CALL TO ACTION

How learning shaped my leadership

By Stephanie Hirsh
April 2019
Vol. 40 No. 2

Knowing this will be my last opportunity to write this column as Learning Forward’s executive director, I want to share a few insights on habits I’ve found valuable as a leader. Not surprisingly, they are built on a foundation of continuous learning.

ESTABLISH YOUR EXPERTISE

As educators, we are often expected to know a lot about many things, but there is also value in developing an area of expertise. Deep expertise in one subject is where you set yourself apart and where people are more likely to trust, seek, and engage you in important issues and work.

Setting aside time to read and learn every day is essential to establishing that expertise. This reading and reflection ensures you don’t miss important findings that have substantive implications for your agenda. One example of change that can result from this is Learning Forward’s recent commitment to curriculum-focused professional learning.

To strengthen your point of view, pay attention to the research base as well as new trends. And to reduce the chance of developing blind spots or missing opportunities, read what both fans and critics have to say.

HAVE YOUR LASER TALK READY

One of the most important tools I have acquired is the laser talk — a brief, compelling statement that outlines a problem and solution, concluding with a request for action. The format guides my speeches, facilitation of learning experiences, and writing.

The laser talk forces me to articulate my thinking. It requires me to delineate a clear problem, substantiate it with facts, and present a realistic solution. The concluding call to action is most effective when it is something listeners recognize within their sphere of responsibility and influence. This helps all of us work together to accomplish collective goals and address the needs of the field.

SURROUND YOURSELF WITH AMAZING PEOPLE

One of the most rewarding aspects of my career has been the relationships I have developed with people who have motivated me to learn and grow.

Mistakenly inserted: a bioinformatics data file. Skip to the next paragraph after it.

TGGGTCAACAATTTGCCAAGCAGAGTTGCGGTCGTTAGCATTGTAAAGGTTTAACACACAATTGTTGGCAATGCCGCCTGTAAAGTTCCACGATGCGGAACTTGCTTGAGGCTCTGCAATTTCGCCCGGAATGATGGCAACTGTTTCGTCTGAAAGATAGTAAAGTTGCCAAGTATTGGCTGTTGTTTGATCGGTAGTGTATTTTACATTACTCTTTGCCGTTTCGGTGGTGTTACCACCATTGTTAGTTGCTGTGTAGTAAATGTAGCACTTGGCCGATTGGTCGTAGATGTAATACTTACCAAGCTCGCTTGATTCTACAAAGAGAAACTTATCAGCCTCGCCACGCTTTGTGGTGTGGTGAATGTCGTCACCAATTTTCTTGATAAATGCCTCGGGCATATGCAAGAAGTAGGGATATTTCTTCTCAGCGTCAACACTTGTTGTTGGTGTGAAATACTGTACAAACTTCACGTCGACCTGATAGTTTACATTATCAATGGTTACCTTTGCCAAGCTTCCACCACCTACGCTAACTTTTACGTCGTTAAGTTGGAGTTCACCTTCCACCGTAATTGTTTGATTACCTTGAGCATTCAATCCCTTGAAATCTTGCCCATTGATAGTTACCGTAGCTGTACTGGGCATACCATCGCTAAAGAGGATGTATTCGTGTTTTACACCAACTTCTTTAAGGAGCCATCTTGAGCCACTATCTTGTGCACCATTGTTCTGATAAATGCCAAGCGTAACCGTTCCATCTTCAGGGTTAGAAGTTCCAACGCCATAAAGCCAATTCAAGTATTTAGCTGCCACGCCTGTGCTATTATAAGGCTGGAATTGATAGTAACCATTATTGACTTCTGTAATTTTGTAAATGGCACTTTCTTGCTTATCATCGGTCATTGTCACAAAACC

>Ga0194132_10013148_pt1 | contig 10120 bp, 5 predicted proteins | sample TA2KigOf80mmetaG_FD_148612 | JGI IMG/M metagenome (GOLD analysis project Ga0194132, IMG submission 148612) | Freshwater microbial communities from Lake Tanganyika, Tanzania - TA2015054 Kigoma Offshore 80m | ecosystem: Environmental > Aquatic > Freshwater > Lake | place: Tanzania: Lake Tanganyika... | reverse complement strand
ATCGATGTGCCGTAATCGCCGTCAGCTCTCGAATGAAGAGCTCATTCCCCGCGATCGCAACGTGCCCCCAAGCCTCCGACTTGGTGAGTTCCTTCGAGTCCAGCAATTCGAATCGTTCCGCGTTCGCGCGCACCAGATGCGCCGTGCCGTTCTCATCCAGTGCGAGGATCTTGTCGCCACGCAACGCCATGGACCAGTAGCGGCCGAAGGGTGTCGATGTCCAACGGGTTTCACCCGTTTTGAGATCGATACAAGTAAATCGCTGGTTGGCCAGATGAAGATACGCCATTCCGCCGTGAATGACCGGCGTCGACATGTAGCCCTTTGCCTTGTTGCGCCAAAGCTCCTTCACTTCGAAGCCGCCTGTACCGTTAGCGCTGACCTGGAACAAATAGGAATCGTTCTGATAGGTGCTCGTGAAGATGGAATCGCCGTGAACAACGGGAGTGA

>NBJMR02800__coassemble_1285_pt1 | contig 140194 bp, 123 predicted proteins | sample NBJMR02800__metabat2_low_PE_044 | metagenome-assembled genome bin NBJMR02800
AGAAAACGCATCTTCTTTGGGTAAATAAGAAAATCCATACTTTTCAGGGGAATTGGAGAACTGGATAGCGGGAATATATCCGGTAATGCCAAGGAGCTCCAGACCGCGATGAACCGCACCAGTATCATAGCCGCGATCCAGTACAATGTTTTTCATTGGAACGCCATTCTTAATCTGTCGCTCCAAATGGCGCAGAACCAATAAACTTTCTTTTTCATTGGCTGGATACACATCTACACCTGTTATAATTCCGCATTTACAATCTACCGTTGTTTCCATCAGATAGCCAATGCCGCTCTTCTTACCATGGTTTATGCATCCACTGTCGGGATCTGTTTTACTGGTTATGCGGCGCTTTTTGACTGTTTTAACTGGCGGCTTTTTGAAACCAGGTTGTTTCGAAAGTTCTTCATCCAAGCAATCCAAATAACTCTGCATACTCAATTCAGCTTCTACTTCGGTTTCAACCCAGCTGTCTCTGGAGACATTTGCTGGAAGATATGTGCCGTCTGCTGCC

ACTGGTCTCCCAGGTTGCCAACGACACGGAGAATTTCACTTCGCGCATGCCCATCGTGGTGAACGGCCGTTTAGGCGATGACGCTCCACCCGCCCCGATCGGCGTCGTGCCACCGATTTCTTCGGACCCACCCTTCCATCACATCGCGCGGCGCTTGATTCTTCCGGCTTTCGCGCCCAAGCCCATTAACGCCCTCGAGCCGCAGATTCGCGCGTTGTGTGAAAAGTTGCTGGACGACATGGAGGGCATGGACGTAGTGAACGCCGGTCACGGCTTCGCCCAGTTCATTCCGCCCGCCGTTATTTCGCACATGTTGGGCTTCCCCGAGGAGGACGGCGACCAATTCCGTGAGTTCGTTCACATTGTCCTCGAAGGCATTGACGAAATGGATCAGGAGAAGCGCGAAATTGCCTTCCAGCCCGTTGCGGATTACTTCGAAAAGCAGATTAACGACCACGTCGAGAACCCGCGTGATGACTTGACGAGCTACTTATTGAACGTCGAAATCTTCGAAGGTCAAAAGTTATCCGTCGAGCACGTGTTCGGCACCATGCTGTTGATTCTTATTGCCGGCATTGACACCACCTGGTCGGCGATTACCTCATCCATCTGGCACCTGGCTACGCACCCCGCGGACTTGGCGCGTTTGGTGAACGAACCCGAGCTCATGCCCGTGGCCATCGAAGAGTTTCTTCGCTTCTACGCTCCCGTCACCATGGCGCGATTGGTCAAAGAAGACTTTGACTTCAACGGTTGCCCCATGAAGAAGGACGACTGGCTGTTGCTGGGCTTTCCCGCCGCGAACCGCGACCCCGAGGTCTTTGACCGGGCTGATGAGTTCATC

At my very first conference, I met Madeline Hunter and Susan Loucks-Horsley, both of whom presented in ways that inspired me to think about the kind of professional learning leader I wanted to be.

Under the tutelage of Dennis Sparks, executive director emeritus, I deepened my knowledge base and honed my skills. He often challenged my thinking, and, over time, I learned the value of being open to all points of view. This relationship was key to embedding this value in the Learning Forward staff norms.

While there are many others who supported my growth, in particular I want to acknowledge Gerald Ponder, Hayes Mizell, Joellen Killion, and Shirley Hord. Each helped me become a better communicator, leader, and person.

In addition, Learning Forward’s international advisors, trustees, and staff have been valuable colleagues over the years.

GREAT THINGS TO COME

Any success you attribute to me is also due to the great people who have shared my commitment to you and the field.
I expect great things from my successor, and I expect great things from all of you as well. Educators and students are depending on you.



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